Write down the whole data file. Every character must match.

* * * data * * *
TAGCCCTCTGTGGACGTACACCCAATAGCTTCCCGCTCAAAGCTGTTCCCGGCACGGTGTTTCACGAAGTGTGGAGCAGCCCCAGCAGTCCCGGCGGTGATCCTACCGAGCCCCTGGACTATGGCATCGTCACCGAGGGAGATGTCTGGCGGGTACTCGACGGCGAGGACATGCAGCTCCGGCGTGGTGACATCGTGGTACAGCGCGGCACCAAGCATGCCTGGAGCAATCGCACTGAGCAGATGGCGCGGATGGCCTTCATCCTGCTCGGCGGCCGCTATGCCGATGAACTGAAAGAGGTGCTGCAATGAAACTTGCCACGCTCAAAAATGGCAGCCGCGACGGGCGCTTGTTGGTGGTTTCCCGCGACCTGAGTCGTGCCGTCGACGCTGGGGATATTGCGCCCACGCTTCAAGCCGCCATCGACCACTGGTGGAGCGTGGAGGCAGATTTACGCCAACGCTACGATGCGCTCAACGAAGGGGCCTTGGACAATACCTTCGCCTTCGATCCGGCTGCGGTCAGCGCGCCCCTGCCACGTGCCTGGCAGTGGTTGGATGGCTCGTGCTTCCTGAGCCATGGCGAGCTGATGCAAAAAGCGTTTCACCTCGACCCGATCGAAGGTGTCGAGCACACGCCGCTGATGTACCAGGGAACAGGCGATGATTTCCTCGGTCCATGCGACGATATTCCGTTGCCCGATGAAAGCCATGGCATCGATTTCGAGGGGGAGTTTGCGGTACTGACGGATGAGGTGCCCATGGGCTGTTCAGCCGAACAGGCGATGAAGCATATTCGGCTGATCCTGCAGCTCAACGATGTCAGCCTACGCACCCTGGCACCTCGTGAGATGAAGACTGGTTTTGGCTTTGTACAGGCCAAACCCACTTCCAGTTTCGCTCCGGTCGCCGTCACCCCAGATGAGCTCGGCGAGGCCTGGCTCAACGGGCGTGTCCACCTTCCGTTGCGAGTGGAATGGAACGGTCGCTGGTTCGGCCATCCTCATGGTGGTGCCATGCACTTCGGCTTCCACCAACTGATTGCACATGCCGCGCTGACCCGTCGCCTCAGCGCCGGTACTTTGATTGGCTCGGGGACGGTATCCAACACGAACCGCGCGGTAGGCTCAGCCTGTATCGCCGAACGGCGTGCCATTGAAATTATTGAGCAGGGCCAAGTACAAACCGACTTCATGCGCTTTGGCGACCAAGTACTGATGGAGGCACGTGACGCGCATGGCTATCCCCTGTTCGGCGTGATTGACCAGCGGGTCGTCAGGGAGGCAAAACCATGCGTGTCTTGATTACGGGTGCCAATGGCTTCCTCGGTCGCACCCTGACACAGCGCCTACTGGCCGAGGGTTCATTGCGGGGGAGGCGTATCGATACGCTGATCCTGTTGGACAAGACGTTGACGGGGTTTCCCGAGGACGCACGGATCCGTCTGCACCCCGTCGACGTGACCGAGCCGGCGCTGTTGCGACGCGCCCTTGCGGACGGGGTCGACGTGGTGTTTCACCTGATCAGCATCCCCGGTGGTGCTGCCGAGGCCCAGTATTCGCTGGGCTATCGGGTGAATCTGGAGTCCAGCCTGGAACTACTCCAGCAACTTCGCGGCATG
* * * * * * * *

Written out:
TAGCCCTCTGTGGACGTACACCCAATAGCTTCCCGCTCAAAGCTGTTCCCGGCACGGTGTTTCACGAAGTGTGGAGCAGCCCCAGCAGTCCCGGCGGTGATCCTACCGAGCCCCTGGACTATGGCATCGTCACCGAGGGAGATGTCTGGCGGGTACTCGACGGCGAGGACATGCAGCTCCGGCGTGGTGACATCGTGGTACAGCGCGGCACCAAGCATGCCTGGAGCAATCGCACTGAGCAGATGGCGCGGATGGCCTTCATCCTGCTCGGCGGCCGCTATGCCGATGAACTGAAAGAGGTGCTGCAATGAAACTTGCCACGCTCAAAAATGGCAGCCGCGACGGGCGCTTGTTGGTGGTTTCCCGCGACCTGAGTCGTGCCGTCGACGCTGGGGATATTGCGCCCACGCTTCAAGCCGCCATCGACCACTGGTGGAGCGTGGAGGCAGATTTACGCCAACGCTACGATGCGCTCAACGAAGGGGCCTTGGACAATACCTTCGCCTTCGATCCGGCTGCGGTCAGCGCGCCCCTGCCACGTGCCTGGCAGTGGTTGGATGGCTCGTGCTTCCTGAGCCATGGCGAGCTGATGCAAAAAGCGTTTCACCTCGACCCGATCGAAGGTGTCGAGCACACGCCGCTGATGTACCAGGGAACAGGCGATGATTTCCTCGGTCCATGCGACGATATTCCGTTGCCCGATGAAAGCCATGGCATCGATTTCGAGGGGGAGTTTGCGGTACTGACGGATGAGGTGCCCATGGGCTGTTCAGCCGAACAGGCGATGAAGCATATTCGGCTGATCCTGCAGCTCAACGATGTCAGCCTACGCACCCTGGCACCTCGTGAGATGAAGACTGGTTTTGGCTTTGTACAGGCCAAACCCACTTCCAGTTTCGCTCCGGTCGCCGTCACCCCAGATGAGCTCGGCGAGGCCTGGCTCAACGGGCGTGTCCACCTTCCGTTGCGAGTGGAATGGAACGGTCGCTGGTTCGGCCATCCTCATGGTGGTGCCATGCACTTCGGCTTCCACCAACTGATTGCACATGCCGCGCTGACCCGTCGCCTCAGCGCCGGTACTTTGATTGGCTCGGGGACGGTATCCAACACGAACCGCGCGGTAGGCTCAGCCTGTATCGCCGAACGGCGTGCCATTGAAATTATTGAGCAGGGCCAAGTACAAACCGACTTCATGCGCTTTGGCGACCAAGTACTGATGGAGGCACGTGACGCGCATGGCTATCCCCTGTTCGGCGTGATTGACCAGCGGGTCGTCAGGGAGGCAAAACCATGCGTGTCTTGATTACGGGTGCCAATGGCTTCCTCGGTCGCACCCTGACACAGCGCCTACTGGCCGAGGGTTCATTGCGGGGGAGGCGTATCGATACGCTGATCCTGTTGGACAAGACGTTGACGGGGTTTCCCGAGGACGCACGGATCCGTCTGCACCCCGTCGACGTGACCGAGCCGGCGCTGTTGCGACGCGCCCTTGCGGACGGGGTCGACGTGGTGTTTCACCTGATCAGCATCCCCGGTGGTGCTGCCGAGGCCCAGTATTCGCTGGGCTATCGGGTGAATCTGGAGTCCAGCCTGGAACTACTCCAGCAACTTCGCGGCATG